01 Aug Hope for Don and Sally? It Takes Honesty to Make a Relationship Work
MAD MEN REVIEW: Season 7 Episode 2 — Is there any hope for love in Mad Men Season 7? Maybe between Don (Jon Hamm) and Sally (Kiernan Shipka). But, first of all, Don needs to stop lying – and, finally, he’s beginning to come clean.
Don’s lies catch up to him when Sally comes on the scene for the first time this season in Episode 2. Sally is a lost 15 year old, with no parents she can count on – smoking with her boarding school friends, and on her way to a funeral for her roommate’s mother. She says, with typical teenage sardonic bravado, that she wishes “Betty” was in the ground. She’s angry with her mother, and for good reason. Betty is emotionally difficult to reach. Sally, in a different way than her friend, has lost her mother, too – long ago. To lose your mother is a scary thing for a child. Don, the more sensitive parent (limited as he was), failed her too with his lies and his indiscretions. So, Sally has no one left. She’s still a little girl, bereft, trying to be bigger than she is. This is the fate of many neglected children.
Neglected children become pseudo adults, with a lonely child hiding inside. Don’s no different. Sally, although she tries not to know this, still needs a parent. And, when she loses her purse and gets off the train to try to find it, she ends up at Sterling Cooper and Partners looking for her dad’s help. What she finds, instead, is another man (the irritable, rude, Lou Avery), in her dad’s office. Upset and rather panicked, it is beginning to dawn on her that she’s caught him in another lie. She knows her dad lies – but his lies create an insecure attachment: she doesn’t really know who he is at any given time. She can’t count on him. And, worse, to know something she shouldn’t know by catching him in a cheating act creates something more terrible for a child. Distrust. She has no one. What are Sally’s choices – besides her unconscious somewhat rebellious pseudo adult “needing no one” identity?
We see one choice. She goes to Don’s house. Is it to confront him? Yes, in a way. She lets him know how terrible it is to catch him in a lie – and how discovering him with Sylvia still haunts her. She spills out her disgust and her fear of running into Sylvia, which keeps her out of the building where he lives and detached from her dad. More than that, facing the reality of a dishonest father who isn’t able to be loyal to anyone makes it hard for her to be with him at all. But, she’s come anyway. She still needs something from Don and it’s not just money and an excuse for being away from school.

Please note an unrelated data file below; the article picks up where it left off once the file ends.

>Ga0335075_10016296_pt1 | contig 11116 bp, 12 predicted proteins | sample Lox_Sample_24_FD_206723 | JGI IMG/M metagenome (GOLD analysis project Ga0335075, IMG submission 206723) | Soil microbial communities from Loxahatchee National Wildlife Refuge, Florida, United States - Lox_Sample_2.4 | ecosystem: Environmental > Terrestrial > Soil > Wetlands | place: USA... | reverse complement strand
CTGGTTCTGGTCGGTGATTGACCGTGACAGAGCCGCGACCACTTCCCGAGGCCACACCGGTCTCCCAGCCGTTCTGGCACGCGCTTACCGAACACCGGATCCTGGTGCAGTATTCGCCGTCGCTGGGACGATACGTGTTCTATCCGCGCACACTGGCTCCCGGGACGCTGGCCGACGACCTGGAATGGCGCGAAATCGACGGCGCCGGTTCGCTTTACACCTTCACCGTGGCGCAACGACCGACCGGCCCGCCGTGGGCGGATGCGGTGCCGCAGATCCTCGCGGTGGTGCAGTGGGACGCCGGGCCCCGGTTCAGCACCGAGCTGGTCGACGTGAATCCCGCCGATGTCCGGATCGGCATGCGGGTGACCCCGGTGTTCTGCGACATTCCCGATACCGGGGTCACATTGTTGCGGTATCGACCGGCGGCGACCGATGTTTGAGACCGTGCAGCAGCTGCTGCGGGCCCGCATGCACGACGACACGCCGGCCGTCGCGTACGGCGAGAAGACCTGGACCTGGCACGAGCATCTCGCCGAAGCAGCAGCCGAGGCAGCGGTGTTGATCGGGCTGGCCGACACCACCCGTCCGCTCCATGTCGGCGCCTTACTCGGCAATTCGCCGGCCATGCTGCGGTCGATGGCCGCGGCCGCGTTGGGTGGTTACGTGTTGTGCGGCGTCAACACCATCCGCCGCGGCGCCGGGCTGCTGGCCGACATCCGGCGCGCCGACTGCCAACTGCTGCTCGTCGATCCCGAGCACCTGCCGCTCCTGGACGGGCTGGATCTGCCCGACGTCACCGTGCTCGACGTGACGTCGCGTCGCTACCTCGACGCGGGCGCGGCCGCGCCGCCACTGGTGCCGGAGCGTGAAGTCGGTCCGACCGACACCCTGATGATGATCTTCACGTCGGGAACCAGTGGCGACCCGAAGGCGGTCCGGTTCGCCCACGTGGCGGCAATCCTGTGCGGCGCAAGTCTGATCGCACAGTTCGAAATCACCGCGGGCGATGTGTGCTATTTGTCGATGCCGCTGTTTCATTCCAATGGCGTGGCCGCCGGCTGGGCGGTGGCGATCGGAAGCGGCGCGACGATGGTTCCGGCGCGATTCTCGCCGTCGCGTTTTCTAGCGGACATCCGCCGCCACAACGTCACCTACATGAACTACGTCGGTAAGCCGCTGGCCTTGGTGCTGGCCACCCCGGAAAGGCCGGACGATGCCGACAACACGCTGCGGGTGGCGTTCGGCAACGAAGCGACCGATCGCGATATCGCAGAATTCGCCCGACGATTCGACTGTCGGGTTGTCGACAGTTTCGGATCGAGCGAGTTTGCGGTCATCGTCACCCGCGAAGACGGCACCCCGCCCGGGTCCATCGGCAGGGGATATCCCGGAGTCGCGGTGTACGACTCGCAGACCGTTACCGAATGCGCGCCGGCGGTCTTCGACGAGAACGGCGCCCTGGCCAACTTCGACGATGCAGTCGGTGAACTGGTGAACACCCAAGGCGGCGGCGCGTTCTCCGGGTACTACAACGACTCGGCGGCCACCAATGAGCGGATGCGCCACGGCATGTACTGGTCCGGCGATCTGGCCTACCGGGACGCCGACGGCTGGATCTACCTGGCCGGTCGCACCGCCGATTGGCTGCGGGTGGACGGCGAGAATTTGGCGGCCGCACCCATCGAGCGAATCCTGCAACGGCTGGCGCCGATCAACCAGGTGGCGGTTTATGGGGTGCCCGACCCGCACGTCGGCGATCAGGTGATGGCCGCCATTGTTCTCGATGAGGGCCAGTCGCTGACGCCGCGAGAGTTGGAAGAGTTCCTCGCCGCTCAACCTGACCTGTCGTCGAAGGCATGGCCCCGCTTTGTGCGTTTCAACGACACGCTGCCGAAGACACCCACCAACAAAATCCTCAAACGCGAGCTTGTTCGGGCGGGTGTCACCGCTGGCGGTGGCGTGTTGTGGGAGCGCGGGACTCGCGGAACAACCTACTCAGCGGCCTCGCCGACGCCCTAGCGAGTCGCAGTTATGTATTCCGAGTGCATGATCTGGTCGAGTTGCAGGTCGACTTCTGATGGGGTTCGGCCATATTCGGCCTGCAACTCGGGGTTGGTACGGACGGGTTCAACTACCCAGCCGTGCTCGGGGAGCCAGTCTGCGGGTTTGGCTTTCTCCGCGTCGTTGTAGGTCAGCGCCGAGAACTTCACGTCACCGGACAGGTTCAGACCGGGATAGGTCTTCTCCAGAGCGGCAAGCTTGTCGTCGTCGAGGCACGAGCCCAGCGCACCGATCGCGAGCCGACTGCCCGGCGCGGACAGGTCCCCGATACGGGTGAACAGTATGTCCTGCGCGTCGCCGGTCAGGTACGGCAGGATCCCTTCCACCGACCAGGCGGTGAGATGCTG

Sally is still searching for the dad she used to love. For her to have even the least chance of finding that dad, she tells Don exactly what she needs when he asks her what to put in the note for school: “Just tell the truth.” Sally needs the truth and it’s not about knowing all the facts. In fact, the facts of every sordid detail of Don’s affairs and mistakes would be more than she, or any child, could sort out. That kind of blatant honesty would hurt her. Sally needs emotional honesty. She needs a father who can face his feelings and be truthful about them. Don begins to do just that when he tells Sally why he withheld the truth about being asked to take a leave from work: “I was too ashamed.”
Telling Sally the truth about his feelings can pave the way for her own development. Emotional truth is important to children. Honesty about feelings from a parent provides the building blocks, for a child, to understand and tolerate their own feelings and to establish an authentic identity. In order to have a healthy relationship with others as she grows, Sally needs this kind of help to achieve the courage to be honest about how she feels. In adult relationships, emotional honesty is the way to intimacy – to a real and deep emotional connection with each other. Something Don can’t yet do.
No relationship can thrive when feelings are kept hidden. Don’s had to keep too much secret because of his shame. He doesn’t really believe he’s loveable or worth much at all, and he hasn’t been able to love because he doesn’t expect love in return. Being honest with Sally brings quite a shock. As Episode 2 ends, Don drops Sally off at school after a long and difficult journey back – her refusal of food, telling him to stop talking (like a typical teenager), a rapprochement when she accepts his offer of a patty melt (his expression of love?) – and, finally, a Valentine’s Day gift from Sally, the pièce de résistance: “Happy Valentine’s Day. I love you,” as she gets out of the car. Sally walks into her boarding school and we see a stunned Don trying to absorb what just happened. Love is the last thing he expects from anyone, especially from his daughter who knows his shame all too well. If Sally can forgive and accept him, can Don begin to do the same for himself? If he can, all kinds of changes might be possible.